Transgender Community In Tennessee Wants State’s Refusal To Amend Birth Certificates Declared Unconstitutional

Kayla Gore

A federal appeals court convened on Thursday, May 2, to hear arguments regarding a longstanding Tennessee policy that prohibits transgender individuals from altering the sex designation on their birth certificates.

Originally filed in federal court in Nashville in 2019, the lawsuit was brought forth by transgender Tennesseans who contend that the state’s restriction lacks a legitimate governmental interest and subjects transgender individuals to discrimination, harassment, and violence when presenting a birth certificate that conflicts with their gender identity.

They argue that the policy violates the constitution.

Last year, a federal judge dismissed the case, asserting that while there are various definitions of “sex,” Tennessee defines the term narrowly and specifically for birth certificates as “external genitalia at the time of birth.”

Representing the transgender plaintiffs before a three-judge panel of the Sixth U.S. Circuit Court of Appeals, Attorney Omar Gonzalez-Pagan from Lambda Legal argued that birth certificates are crucial identity documents and, in the case of transgender individuals, are inaccurate.

He highlighted that Tennessee permits changes to birth certificates when sex is listed as “unknown” at birth.

During the proceedings, Judge Jeffrey Sutton posed a hypothetical question about the constitutionality of allowing changes to driver’s licenses but not birth certificates.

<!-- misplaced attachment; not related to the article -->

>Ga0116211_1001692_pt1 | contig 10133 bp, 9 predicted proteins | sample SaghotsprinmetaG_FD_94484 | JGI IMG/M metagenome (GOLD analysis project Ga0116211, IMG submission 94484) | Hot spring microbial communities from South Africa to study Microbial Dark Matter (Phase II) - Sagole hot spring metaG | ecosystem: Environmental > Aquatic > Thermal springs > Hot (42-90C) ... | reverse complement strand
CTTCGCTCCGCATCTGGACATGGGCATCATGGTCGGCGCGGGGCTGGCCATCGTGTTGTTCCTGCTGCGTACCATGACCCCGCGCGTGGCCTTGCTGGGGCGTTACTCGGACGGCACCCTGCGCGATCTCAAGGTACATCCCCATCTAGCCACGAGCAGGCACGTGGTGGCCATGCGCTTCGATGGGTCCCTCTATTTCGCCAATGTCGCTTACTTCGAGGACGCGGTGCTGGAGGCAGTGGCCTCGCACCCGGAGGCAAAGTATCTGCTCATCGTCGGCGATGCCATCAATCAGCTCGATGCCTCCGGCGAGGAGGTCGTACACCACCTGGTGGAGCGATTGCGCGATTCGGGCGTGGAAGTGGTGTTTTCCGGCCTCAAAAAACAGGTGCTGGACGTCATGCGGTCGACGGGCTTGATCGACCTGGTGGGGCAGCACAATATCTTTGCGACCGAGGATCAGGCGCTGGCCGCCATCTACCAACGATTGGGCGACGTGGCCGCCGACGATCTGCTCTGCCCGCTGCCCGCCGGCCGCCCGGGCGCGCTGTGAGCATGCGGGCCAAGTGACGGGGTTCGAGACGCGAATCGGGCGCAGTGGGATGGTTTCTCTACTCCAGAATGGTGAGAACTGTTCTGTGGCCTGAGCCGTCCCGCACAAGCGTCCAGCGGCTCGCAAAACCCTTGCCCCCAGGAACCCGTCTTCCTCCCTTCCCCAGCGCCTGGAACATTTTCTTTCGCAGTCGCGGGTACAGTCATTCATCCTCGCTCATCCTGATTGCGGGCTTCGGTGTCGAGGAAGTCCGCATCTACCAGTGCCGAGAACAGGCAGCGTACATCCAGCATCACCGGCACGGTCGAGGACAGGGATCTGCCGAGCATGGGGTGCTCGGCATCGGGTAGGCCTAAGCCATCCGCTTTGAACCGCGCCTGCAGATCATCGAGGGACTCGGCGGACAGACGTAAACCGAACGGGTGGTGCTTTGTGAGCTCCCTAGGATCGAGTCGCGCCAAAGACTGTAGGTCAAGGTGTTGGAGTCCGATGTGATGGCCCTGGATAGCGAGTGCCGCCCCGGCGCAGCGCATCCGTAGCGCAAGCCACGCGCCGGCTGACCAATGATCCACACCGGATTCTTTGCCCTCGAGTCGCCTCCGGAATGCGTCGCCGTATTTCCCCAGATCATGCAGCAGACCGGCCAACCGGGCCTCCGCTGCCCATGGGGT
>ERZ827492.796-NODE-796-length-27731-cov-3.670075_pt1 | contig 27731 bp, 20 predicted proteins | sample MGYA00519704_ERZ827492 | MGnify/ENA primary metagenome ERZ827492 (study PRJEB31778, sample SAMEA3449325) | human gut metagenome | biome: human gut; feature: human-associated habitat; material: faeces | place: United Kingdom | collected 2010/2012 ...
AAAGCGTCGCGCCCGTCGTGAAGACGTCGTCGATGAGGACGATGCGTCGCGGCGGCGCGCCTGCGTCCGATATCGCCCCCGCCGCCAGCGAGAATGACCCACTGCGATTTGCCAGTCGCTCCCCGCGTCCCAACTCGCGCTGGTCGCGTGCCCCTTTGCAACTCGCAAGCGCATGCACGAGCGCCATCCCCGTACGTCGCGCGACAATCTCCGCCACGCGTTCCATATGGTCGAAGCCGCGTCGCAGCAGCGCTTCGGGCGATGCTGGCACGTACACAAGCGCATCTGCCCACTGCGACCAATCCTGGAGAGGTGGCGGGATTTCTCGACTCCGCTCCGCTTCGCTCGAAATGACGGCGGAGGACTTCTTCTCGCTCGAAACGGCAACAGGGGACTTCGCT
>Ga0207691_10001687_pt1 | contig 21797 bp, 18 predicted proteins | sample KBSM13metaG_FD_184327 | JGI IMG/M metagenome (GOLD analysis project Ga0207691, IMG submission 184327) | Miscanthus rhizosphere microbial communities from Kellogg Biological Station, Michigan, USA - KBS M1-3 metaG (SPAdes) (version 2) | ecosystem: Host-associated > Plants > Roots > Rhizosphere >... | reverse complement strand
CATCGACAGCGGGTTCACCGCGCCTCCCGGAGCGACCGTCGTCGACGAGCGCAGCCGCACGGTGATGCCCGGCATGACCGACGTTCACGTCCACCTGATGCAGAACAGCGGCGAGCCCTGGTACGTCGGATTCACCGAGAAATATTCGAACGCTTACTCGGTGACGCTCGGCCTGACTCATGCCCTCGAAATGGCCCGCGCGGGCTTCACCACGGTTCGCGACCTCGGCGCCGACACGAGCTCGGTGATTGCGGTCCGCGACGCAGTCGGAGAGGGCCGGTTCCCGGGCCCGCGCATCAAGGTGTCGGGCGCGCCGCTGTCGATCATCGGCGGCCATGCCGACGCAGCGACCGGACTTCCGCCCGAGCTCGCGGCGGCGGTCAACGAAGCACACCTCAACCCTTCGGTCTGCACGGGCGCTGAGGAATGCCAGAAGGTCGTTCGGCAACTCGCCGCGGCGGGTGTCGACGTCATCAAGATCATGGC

Gonzalez-Pagan emphasized situations where birth certificates are required for identification, such as obtaining passports.

Sutton also questioned whether self-identification as transgender should suffice to change a birth certificate. Gonzalez-Pagan eventually affirmed that self-identification should be the requirement.

The plaintiffs, four transgender women born in Tennessee, contend that sex should be determined by gender identity rather than external genitalia.

However, they are not seeking a determination on this matter from the appeals court but rather a reversal of the dismissal without a trial.

Representing the state of Tennessee, Associate Solicitor General Matt Rice argued that the dismissal was proper and that the Constitution does not mandate birth certificate amendments to reflect gender identity.

Rice asserted that the sex designation constitutes protected government speech and that transgender individuals are not treated differently from others.

Regarding a separate case where a transgender woman sued the Tennessee Department of Safety and Homeland Security over a driver’s license issue, Sutton suggested that birth certificates record sex at birth while licenses serve as current identity documents.

Rice argued that legislative actions cannot indicate animus against transgender people.

Tennessee is among five states that do not allow transgender individuals to change birth certificate sex designations, but laws and policies regarding identification documents for transgender individuals are evolving nationwide.

Recently, transgender, intersex, and nonbinary Arkansas residents sued the state over its decision to disallow “X” on state-issued licenses or identification cards.

Story culled from a report by AP.